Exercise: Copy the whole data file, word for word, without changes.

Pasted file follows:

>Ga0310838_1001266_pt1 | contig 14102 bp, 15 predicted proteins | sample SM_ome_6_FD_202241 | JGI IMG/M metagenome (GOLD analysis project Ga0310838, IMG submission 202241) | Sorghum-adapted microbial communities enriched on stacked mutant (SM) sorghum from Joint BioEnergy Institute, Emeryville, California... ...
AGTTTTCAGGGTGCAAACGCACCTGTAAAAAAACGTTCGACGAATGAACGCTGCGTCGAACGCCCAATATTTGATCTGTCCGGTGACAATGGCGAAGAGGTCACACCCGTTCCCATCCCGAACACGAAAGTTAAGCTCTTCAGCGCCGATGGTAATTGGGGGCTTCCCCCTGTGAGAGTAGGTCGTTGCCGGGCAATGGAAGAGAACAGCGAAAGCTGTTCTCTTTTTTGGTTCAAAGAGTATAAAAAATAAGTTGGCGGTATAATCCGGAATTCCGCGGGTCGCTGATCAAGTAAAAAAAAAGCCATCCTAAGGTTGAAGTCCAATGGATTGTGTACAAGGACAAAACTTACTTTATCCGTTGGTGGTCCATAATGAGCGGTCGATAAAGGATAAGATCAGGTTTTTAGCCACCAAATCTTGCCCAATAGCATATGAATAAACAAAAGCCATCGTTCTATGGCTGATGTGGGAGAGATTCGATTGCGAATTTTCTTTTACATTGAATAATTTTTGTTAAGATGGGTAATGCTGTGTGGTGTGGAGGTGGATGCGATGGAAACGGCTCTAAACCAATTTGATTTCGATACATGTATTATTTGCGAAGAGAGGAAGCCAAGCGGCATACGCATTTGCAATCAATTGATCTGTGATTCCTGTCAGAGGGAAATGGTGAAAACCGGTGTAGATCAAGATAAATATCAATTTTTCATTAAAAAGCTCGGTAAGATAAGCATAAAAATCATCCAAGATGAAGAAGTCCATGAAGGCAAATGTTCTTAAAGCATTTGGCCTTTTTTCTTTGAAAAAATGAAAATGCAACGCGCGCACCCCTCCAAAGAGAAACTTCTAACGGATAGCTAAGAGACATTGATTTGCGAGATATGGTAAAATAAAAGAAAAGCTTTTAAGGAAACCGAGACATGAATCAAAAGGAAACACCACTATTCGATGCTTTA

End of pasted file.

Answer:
>Ga0310838_1001266_pt1 | contig 14102 bp, 15 predicted proteins | sample SM_ome_6_FD_202241 | JGI IMG/M metagenome (GOLD analysis project Ga0310838, IMG submission 202241) | Sorghum-adapted microbial communities enriched on stacked mutant (SM) sorghum from Joint BioEnergy Institute, Emeryville, California... ...
AGTTTTCAGGGTGCAAACGCACCTGTAAAAAAACGTTCGACGAATGAACGCTGCGTCGAACGCCCAATATTTGATCTGTCCGGTGACAATGGCGAAGAGGTCACACCCGTTCCCATCCCGAACACGAAAGTTAAGCTCTTCAGCGCCGATGGTAATTGGGGGCTTCCCCCTGTGAGAGTAGGTCGTTGCCGGGCAATGGAAGAGAACAGCGAAAGCTGTTCTCTTTTTTGGTTCAAAGAGTATAAAAAATAAGTTGGCGGTATAATCCGGAATTCCGCGGGTCGCTGATCAAGTAAAAAAAAAGCCATCCTAAGGTTGAAGTCCAATGGATTGTGTACAAGGACAAAACTTACTTTATCCGTTGGTGGTCCATAATGAGCGGTCGATAAAGGATAAGATCAGGTTTTTAGCCACCAAATCTTGCCCAATAGCATATGAATAAACAAAAGCCATCGTTCTATGGCTGATGTGGGAGAGATTCGATTGCGAATTTTCTTTTACATTGAATAATTTTTGTTAAGATGGGTAATGCTGTGTGGTGTGGAGGTGGATGCGATGGAAACGGCTCTAAACCAATTTGATTTCGATACATGTATTATTTGCGAAGAGAGGAAGCCAAGCGGCATACGCATTTGCAATCAATTGATCTGTGATTCCTGTCAGAGGGAAATGGTGAAAACCGGTGTAGATCAAGATAAATATCAATTTTTCATTAAAAAGCTCGGTAAGATAAGCATAAAAATCATCCAAGATGAAGAAGTCCATGAAGGCAAATGTTCTTAAAGCATTTGGCCTTTTTTCTTTGAAAAAATGAAAATGCAACGCGCGCACCCCTCCAAAGAGAAACTTCTAACGGATAGCTAAGAGACATTGATTTGCGAGATATGGTAAAATAAAAGAAAAGCTTTTAAGGAAACCGAGACATGAATCAAAAGGAAACACCACTATTCGATGCTTTA